As I mentioned in an earlier post, some scientific projects have a certain amount of notoriety cued up and waiting for whomever gets to finish line X first. A good example is prion proteins, the cause of a particularly baffling set of illensses that include mad cow and Creutzfelt-Jakob diseases. Unlike any other disease that we know about, prion diseases don’t pass from person to person via a virus or a bacteria or any other sort of living agent but instead constitute a single misfolded protein. The problem is that the single protein can induce other proteins to misfold, which then set off a chain reaction that leaves the brain spongy and riddled with insoluble protein aggregates.
After years of fierce controversy we’ve gained a relatively good idea of how the prion protein (PRP) changes from its innocuous form to the misfolded, disease state. As a result we have a few good pointers for staying healthy. First, don’t eat people. The first known prion disease, kuru, mystified anthropologists who found no infectious reason for the fatal wasting disease afflicting members of a New Guinea tribe of cannibals. As it turns out the acid environment of our stomach is a great place for PRP to slip out of its usual conformation and into the killer state. Similarly, don’t feed cow tissue to cows. The same rule that applies to us applies to them. Finally, you can get it from cows but only if they already have the misfolded protein, so avoid brain tissue of questionable provenance.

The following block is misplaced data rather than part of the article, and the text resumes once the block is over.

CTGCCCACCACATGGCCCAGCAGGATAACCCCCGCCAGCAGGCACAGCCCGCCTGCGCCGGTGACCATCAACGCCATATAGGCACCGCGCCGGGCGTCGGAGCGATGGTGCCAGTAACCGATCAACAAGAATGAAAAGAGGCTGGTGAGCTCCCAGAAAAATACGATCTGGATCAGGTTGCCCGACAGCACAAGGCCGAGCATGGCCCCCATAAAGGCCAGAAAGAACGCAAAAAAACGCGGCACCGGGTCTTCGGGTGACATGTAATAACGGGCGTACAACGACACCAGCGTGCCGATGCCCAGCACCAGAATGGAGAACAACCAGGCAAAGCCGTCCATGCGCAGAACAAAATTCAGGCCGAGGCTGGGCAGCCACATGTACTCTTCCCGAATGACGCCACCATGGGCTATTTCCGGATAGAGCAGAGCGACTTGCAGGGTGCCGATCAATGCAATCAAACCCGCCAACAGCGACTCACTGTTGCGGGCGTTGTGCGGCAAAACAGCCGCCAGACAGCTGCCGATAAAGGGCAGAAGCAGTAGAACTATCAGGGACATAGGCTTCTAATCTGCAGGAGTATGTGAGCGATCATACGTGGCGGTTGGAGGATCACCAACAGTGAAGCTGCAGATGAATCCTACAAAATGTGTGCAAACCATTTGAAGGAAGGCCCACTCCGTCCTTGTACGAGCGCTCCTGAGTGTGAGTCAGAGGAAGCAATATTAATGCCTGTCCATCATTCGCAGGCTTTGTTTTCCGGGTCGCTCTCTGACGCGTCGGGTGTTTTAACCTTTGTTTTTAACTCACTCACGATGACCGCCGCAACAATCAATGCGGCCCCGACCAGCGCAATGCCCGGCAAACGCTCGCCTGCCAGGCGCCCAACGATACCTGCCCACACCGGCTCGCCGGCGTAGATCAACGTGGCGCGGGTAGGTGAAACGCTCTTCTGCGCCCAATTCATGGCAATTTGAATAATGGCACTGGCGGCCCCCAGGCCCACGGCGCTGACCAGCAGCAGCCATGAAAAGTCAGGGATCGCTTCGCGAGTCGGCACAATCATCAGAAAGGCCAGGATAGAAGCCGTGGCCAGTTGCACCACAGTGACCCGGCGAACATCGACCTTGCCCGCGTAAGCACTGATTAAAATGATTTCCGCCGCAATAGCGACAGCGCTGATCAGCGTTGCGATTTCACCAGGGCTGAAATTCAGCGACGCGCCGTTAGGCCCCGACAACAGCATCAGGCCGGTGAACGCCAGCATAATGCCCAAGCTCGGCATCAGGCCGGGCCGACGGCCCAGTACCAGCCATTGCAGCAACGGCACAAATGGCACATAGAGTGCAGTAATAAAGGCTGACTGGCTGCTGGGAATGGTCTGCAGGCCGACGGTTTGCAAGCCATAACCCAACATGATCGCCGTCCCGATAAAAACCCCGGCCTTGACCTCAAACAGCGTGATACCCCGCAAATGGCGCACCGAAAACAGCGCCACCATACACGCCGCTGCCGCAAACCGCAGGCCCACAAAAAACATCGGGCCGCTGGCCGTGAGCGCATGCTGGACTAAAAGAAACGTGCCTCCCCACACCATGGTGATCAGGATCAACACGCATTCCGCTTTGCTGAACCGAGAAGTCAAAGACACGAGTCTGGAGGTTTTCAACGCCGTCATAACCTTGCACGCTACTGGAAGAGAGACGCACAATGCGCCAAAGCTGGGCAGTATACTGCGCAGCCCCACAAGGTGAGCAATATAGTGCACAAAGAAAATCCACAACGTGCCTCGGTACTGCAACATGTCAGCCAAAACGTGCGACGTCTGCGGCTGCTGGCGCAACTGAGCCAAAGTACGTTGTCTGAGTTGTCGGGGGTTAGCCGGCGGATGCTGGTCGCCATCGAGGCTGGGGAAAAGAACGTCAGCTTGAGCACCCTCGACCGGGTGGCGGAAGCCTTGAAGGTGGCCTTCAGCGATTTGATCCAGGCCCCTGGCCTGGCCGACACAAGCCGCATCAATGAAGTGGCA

The most important thing that we didn’t know, until now, is what exactly PRP does when it isn’t killing people (1).
Harvey Lodish at the Whitehead Institute in Cambridge, Massachusetts, and his co-workers stumbled on one answer when studying mouse stem cells that divide to generate new blood cells. They found that many of these stem cells have prion proteins stuck all over their surfaces.
The team shows that these prions help stem cells from the bone marrow to manufacture more and more new blood cells.
…Stem cells that lacked the prion protein wore out, and were unable to manufacture new cells, long before those that carried working prions. “It’s a first clue to what these proteins might do,” Lodish says, who reports the findings in the Proceedings of the National Academy of Sciences(2).
In a nutshell, we need the prion protein in order to keep our stem cells alive. Some kinds of work can be pretty hard to present to a mixed audience in a way that makes sense and conveys why it’s interesting; these guys have it made. In the global race for stem cell technology score one for America.
Treat this as an open science thread. Yes, that includes manimals.